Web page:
Tuesday 16 July 2019

Religious orders are accused of hiding behind law

Breda Heffernan

VICTIMS' groups have accused religious orders of engaging in "aggressive self-preservation" after they suggested they would compensate survivors of abuse directly, instead of revisiting the controversial compensation deal with the State.

The Rape Crisis Network Ireland (RCNI) said survivors did not want the religious orders who had abused them to now be responsible for administering a compensation fund.

The Conference of Religious in Ireland (CORI), which represents the 18 congregations responsible for the abuse of children in industrial schools, put forward the proposal to assuage rising public anger over its refusal to renegotiate the original deal, which left taxpayers footing 90pc of the cost.

Later, a statement issued by the Christian Brothers confirmed they would, in consultation with former residents and other stakeholders, review their resources to see how best they could be applied in reparation for abuses of the past.


The RCNI welcomed the "shift in tone" in the statement from the Christian Brothers. However, it said, "self-preservation" was still evident, with the order in charge of any review and thus controlling the resources.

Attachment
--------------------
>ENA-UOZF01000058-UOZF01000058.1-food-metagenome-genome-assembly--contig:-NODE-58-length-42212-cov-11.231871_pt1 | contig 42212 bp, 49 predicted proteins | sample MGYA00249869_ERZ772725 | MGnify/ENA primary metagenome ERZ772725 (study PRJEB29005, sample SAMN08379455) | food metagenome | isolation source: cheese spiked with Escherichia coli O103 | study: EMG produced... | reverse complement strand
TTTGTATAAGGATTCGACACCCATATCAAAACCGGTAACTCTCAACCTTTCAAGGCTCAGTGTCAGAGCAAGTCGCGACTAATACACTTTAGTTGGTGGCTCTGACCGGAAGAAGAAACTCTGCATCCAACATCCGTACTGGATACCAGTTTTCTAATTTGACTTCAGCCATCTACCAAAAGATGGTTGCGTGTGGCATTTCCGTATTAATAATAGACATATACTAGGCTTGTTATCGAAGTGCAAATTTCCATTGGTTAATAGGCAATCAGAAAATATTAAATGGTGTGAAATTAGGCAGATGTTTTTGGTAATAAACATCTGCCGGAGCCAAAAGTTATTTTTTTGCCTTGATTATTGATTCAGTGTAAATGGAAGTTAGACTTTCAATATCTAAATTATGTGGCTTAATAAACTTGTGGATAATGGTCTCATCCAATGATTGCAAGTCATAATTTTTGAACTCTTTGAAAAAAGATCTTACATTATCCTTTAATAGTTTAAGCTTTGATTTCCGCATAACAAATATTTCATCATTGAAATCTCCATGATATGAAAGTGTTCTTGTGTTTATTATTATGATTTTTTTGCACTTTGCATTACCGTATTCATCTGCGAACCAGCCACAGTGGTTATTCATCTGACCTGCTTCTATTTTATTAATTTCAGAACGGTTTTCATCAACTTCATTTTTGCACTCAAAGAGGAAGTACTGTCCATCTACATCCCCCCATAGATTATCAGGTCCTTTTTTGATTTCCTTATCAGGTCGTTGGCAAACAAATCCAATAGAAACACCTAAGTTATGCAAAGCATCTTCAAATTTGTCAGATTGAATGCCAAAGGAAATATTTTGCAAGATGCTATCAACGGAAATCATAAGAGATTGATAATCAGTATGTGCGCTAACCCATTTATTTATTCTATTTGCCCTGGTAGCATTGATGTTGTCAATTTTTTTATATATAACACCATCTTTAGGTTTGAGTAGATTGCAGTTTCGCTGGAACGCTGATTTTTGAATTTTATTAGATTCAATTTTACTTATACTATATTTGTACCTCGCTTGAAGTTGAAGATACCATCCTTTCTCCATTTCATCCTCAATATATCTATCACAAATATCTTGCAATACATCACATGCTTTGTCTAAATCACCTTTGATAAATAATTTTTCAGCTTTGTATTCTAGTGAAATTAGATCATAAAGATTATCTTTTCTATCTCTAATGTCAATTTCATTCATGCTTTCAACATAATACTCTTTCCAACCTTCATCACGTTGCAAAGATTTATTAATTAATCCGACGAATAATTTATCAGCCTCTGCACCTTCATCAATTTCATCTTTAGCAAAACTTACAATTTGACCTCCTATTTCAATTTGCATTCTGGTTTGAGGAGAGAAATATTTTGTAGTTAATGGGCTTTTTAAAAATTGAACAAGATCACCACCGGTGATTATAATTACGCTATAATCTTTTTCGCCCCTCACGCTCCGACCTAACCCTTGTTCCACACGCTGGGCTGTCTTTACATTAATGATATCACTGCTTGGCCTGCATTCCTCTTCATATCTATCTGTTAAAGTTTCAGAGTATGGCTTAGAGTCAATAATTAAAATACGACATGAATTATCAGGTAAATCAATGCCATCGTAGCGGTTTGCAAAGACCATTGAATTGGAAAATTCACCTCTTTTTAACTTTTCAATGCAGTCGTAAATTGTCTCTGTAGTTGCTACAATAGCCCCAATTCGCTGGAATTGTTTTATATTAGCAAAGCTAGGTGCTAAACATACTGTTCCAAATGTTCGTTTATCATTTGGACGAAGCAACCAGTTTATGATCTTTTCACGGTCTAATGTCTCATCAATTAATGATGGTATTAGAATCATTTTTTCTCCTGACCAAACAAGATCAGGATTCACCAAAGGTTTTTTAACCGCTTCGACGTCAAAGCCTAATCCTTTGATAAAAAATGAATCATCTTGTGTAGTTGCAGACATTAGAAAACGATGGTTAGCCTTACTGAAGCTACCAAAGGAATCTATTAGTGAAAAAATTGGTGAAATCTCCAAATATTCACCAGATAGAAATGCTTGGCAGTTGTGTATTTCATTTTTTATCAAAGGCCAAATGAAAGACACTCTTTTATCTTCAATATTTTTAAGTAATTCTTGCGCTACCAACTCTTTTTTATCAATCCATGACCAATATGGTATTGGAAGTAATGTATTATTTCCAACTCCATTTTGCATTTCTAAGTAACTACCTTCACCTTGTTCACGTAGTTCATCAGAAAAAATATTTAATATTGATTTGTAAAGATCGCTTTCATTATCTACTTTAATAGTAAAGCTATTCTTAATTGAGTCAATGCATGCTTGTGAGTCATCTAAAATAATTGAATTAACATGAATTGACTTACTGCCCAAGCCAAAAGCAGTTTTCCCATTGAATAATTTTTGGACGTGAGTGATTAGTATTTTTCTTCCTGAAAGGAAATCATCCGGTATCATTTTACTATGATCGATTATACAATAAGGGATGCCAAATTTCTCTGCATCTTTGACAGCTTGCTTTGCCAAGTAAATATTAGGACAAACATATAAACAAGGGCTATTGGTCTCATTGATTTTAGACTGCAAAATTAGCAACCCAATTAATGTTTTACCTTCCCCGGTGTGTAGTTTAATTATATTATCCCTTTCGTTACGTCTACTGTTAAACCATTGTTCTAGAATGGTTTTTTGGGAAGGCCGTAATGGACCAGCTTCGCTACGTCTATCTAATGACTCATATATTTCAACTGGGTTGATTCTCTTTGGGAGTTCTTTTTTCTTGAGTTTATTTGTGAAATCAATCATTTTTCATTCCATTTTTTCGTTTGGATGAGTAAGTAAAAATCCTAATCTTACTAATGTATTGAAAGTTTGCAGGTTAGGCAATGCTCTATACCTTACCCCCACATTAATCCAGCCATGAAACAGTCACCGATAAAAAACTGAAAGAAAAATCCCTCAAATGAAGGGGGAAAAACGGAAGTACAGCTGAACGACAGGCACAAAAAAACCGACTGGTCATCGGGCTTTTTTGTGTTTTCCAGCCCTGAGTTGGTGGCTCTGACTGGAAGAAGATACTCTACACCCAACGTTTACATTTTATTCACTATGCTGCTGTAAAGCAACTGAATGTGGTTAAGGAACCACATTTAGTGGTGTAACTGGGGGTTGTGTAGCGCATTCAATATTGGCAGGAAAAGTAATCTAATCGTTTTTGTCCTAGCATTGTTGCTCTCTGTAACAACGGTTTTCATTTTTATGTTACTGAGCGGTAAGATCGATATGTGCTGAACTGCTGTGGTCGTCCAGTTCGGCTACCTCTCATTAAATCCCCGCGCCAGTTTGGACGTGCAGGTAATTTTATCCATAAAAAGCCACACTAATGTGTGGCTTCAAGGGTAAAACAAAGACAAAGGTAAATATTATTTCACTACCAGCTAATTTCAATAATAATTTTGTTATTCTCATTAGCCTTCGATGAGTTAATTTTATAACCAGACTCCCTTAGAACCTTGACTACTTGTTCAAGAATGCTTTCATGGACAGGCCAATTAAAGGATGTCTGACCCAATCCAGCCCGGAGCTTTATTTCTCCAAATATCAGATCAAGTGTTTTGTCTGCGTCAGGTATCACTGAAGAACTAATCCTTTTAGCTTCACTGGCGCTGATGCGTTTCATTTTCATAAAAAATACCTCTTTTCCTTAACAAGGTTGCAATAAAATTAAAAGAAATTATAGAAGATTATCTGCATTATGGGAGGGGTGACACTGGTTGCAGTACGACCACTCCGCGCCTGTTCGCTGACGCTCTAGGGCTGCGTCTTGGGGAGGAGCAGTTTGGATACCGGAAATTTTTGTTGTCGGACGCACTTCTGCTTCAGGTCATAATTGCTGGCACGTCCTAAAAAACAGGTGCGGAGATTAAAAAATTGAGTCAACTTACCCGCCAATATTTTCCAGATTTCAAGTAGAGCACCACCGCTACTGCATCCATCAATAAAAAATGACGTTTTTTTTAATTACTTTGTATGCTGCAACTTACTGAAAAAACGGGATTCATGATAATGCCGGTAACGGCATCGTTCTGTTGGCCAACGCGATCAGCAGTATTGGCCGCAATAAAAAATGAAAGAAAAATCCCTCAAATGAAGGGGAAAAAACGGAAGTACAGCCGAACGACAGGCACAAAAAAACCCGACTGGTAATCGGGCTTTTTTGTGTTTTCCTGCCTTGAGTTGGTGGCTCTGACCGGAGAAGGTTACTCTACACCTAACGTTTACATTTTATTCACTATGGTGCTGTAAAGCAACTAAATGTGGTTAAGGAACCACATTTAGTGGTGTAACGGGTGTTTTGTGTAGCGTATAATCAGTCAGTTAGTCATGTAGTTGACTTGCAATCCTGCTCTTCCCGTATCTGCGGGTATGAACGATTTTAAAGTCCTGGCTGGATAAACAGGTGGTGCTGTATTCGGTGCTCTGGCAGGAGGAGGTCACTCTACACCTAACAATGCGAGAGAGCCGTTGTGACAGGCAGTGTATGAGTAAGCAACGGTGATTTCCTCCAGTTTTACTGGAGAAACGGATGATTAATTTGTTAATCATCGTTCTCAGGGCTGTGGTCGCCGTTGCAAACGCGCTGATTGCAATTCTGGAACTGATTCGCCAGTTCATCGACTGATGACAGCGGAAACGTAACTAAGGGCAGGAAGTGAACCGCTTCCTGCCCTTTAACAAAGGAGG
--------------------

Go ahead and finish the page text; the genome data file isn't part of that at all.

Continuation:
Fiona Neary, director of the RCNI, said: "Under no circumstances can any office or agency of these institutions be involved in the administration of any such fund.

"Sadly, yet again, we see these institutions employ the legal profession and hide behind so-called legal concerns in order to aggressively protect their self-preservation at any cost."

Christine Buckley, a former resident of the Goldenbridge Industrial School in Dublin, said it was another insult to victims.

The abuse survivor, who founded the group Aislinn, said it was "like a revolving wheel of emotional abuse and blackmail".

"CORI will state in another few weeks that they have given money to survivors but they cannot state how much they have given because they want to protect survivors," she said.

Meanwhile, a joint submission to the Government by a number of support groups called for the repeatedly delayed referendum on the rights of children to be held no later than the second vote on the Lisbon Treaty.

Barnardos, CARI, the Children's Rights Alliance, the Dublin Rape Crisis Centre, the ISPCC and One in Four, all demanded that there be no summer recess for the Dail while the issue of the referendum was outstanding.

They also said survivors of institutional abuse must be recognised as having an "absolute entitlement" to well-resourced counselling and support services and that national guidelines on child protection be put on a statutory footing.

The groups also proposed the establishment of a single national authority charged with monitoring child protection standards in public and private organisations, as well as church bodies.

"The children sent to industrial schools and reformatories were our 'disappeared', and the way in which they were treated can only be seen as a source of national shame.

"We will compound that shame if there is a failure to act now, to ensure that no child in Ireland can ever be treated in the same way again," they added.

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